Metastatic Urothelial Cancer
Metastatic Urothelial Cancer
Treatment with investigational compound erdafitinib demonstrated durable responses in patients with metastatic urothelial cancer with genetic alterations
Data featured for the first time as an oral presentation at ASCO 2018 (Abstract #4503) and selected for the Best of ASCO Meetings
Chicago Ill., June 3, 2018 – The Janssen Pharmaceutical Companies of Johnson & Johnson announced findings today from a Phase 2 study that showed treatment with erdafitinib, a once-daily oral pan-fibroblast growth factor receptor (FGFR) inhibitor, resulted in durable responses in patients with metastatic or surgically unresectable urothelial cancer (mUC) and FGFR alterations (FGFRalt), a population with high unmet need based on poor outcomes when treated with available therapies. FGFRs are cell proteins that, if altered, can contribute to the development of cancer. Alterations occur in approximately 20 percent of mUC patients. The results were presented at the American Society of Clinical Oncology (ASCO) 2018 Annual Meeting in Chicago (Abstract #4503) and have been selected for the Best of ASCO Meetings.
“Despite the improvements in outcomes reported with immune checkpoint inhibitors, the majority of patients do not respond to treatment. Additionally, there is no targeted therapy approved for treating specific subsets of patients with urothelial cancer who have genetic alterations,” said Arlene O. Siefker-Radtke, M.D., Professor of Genitourinary Medical Oncology, The University of Texas MD Anderson Cancer Center, and lead study investigator. “These encouraging Phase 2 data showed treatment with erdafitinib resulted in promising response rates and progression-free survival in an important patient population.”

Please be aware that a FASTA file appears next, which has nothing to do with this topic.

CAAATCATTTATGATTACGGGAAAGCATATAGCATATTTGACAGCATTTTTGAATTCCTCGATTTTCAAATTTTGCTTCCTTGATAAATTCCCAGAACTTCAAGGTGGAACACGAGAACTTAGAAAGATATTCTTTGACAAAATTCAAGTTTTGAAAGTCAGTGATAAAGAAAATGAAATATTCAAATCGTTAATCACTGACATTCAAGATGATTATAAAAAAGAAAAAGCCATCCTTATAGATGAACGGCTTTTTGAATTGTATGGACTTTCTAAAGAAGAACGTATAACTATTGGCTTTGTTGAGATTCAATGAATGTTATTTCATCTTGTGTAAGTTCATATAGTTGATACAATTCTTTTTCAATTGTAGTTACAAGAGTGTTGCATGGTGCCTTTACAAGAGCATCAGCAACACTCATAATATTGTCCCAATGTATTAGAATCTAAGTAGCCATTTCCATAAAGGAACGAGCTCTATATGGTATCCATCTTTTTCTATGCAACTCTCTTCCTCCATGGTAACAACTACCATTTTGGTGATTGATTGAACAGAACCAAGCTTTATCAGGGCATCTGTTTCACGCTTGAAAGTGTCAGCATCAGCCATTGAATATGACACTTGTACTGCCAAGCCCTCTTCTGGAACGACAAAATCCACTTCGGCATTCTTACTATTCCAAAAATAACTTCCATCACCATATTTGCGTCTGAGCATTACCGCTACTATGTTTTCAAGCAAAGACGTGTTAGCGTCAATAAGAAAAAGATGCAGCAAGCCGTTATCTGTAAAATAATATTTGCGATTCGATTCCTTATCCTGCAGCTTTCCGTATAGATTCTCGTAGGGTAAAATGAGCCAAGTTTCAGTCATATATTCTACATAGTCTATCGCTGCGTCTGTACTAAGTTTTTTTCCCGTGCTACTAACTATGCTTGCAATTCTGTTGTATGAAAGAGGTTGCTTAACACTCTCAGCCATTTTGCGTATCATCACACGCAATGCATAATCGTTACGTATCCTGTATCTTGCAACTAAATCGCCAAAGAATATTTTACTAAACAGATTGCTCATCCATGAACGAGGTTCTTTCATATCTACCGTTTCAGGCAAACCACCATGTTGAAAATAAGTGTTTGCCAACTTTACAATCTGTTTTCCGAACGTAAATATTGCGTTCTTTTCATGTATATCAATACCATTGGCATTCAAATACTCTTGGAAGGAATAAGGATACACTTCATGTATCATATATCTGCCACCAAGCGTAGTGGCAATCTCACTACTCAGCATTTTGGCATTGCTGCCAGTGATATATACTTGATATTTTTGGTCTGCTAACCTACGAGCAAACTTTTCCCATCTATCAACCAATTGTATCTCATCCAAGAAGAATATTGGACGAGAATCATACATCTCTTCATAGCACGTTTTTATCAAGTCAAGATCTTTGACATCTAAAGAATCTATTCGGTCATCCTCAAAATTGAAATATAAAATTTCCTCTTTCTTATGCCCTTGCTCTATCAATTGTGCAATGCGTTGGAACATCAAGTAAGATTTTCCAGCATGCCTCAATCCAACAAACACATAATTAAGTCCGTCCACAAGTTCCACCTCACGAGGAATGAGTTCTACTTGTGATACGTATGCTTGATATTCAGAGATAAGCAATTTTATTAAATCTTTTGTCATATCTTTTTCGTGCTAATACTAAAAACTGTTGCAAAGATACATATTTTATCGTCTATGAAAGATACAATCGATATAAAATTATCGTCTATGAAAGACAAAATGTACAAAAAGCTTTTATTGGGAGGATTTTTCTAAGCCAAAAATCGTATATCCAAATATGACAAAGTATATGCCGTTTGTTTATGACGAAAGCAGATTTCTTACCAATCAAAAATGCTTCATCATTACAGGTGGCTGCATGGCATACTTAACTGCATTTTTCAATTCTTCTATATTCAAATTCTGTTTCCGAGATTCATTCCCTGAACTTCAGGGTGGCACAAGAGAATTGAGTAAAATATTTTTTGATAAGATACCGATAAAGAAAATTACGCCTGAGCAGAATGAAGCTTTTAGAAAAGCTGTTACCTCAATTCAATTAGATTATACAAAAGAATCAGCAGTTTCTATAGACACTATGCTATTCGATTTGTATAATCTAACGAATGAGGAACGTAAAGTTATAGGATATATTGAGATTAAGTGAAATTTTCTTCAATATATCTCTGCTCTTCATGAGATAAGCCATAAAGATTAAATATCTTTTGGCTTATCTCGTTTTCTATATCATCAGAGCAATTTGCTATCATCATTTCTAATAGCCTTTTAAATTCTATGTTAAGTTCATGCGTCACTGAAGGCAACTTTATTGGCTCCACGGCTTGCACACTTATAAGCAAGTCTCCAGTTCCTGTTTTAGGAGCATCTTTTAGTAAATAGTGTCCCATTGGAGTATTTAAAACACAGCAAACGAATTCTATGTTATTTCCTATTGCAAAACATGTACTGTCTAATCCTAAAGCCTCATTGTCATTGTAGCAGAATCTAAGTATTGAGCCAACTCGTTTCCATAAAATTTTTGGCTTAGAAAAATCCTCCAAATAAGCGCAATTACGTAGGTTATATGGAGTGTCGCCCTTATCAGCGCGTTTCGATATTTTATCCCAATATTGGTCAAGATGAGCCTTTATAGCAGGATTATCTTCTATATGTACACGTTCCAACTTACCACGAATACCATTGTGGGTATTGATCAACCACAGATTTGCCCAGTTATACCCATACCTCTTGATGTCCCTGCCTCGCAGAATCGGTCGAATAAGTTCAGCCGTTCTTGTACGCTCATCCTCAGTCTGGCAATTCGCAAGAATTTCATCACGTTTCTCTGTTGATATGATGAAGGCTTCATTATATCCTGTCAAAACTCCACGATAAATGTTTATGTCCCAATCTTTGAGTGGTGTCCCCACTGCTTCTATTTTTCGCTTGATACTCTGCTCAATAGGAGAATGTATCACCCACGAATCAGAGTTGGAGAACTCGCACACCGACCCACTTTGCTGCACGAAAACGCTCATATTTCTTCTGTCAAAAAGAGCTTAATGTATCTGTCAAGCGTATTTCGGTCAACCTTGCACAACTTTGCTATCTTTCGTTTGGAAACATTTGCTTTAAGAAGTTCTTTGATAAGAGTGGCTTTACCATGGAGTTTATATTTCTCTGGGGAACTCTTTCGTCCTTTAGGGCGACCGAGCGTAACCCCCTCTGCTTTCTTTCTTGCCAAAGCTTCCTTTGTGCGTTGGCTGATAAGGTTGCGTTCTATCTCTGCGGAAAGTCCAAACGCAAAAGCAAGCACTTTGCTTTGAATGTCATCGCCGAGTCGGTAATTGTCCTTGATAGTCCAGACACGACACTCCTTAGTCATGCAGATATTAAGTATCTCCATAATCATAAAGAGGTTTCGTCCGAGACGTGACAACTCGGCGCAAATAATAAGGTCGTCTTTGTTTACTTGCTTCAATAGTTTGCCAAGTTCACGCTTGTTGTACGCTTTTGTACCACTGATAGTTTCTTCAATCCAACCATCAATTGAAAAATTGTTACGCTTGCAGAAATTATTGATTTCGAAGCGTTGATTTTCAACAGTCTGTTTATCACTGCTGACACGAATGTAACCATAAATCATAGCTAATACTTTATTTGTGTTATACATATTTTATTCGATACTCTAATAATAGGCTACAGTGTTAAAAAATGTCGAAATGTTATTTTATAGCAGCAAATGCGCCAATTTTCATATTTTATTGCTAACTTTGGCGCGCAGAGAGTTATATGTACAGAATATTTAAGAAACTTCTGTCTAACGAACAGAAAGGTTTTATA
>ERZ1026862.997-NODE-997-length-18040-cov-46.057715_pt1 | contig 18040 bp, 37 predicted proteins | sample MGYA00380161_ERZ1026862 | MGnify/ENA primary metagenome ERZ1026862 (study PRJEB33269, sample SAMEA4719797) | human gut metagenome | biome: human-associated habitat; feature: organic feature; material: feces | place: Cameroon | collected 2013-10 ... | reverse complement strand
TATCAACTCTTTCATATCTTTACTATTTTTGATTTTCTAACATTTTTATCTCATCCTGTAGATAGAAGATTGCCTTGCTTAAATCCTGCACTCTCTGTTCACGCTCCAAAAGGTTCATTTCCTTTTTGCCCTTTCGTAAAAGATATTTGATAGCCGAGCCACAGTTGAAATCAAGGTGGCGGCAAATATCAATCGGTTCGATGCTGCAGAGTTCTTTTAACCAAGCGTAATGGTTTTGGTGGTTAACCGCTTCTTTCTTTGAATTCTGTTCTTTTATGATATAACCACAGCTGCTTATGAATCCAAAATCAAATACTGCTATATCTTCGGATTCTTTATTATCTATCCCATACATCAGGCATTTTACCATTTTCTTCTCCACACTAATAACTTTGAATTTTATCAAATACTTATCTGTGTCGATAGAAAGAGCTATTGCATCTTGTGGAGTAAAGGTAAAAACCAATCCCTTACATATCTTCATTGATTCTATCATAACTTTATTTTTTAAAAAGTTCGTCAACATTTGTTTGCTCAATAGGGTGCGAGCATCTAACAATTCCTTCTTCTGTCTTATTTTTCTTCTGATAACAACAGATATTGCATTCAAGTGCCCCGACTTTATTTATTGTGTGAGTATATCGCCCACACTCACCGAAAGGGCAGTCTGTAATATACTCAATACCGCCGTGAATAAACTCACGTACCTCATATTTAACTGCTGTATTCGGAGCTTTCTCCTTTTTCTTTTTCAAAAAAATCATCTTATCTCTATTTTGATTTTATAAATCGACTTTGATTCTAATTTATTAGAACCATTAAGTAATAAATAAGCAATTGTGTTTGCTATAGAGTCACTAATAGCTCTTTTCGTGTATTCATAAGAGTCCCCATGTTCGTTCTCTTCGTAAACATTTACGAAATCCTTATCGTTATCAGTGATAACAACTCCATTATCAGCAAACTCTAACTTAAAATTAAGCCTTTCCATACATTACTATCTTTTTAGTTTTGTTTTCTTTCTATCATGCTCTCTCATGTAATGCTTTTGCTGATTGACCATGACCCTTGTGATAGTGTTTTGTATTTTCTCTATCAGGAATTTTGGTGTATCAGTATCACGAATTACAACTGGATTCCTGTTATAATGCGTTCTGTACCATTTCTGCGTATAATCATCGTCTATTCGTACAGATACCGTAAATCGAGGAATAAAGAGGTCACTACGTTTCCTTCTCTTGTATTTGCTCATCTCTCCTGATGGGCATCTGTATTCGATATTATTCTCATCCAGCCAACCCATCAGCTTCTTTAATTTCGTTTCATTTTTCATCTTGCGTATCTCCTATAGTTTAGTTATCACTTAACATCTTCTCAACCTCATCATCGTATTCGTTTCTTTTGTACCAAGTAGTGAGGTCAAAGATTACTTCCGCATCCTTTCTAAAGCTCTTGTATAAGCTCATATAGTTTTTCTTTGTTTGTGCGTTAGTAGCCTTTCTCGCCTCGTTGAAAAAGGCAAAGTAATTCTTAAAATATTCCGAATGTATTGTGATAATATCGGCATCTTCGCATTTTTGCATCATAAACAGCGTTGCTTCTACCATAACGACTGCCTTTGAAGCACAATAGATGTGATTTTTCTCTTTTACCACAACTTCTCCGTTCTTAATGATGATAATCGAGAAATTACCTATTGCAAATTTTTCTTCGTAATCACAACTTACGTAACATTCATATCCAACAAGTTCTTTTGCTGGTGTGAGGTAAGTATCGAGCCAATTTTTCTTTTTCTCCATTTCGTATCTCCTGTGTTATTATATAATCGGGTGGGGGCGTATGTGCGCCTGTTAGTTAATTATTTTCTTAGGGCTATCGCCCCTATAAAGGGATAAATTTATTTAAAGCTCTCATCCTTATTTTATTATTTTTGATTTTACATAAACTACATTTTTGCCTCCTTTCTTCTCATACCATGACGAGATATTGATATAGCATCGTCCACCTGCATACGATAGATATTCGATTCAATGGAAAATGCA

BLC2001 (NCT02365597) is a multicenter, open-label Phase 2 study evaluating the efficacy and safety of erdafitinib in the treatment of adult patients with locally advanced or metastatic urothelial cancer, whose tumors have certain FGFR alterations. Ninety-nine patients were treated with an optimized dosing schedule using pharmacodynamically guided dose up-titration: a starting dose of erdafitinib at 8 mg daily, with the possibility to increase the dose to 9 mg daily based on serum phosphate levels. Twelve percent of patients were chemo-naïve, 89 percent of patients had received one or more lines of therapy, 43 percent of patients had received two or more prior lines of therapy, and 78 percent of patients had visceral metastases. There was a 40 percent confirmed overall response rate (RECIST 1.1;* 3% Complete Response, 37% Partial Response), a median progression-free survival of 5.5 months and median overall survival of 13.8 months. In patients who experienced grade 3 adverse events (AEs), the most common were stomatitis (9%), hand-foot syndrome (5%) and diarrhea (4%). Seven patients discontinued due to treatment-related AEs.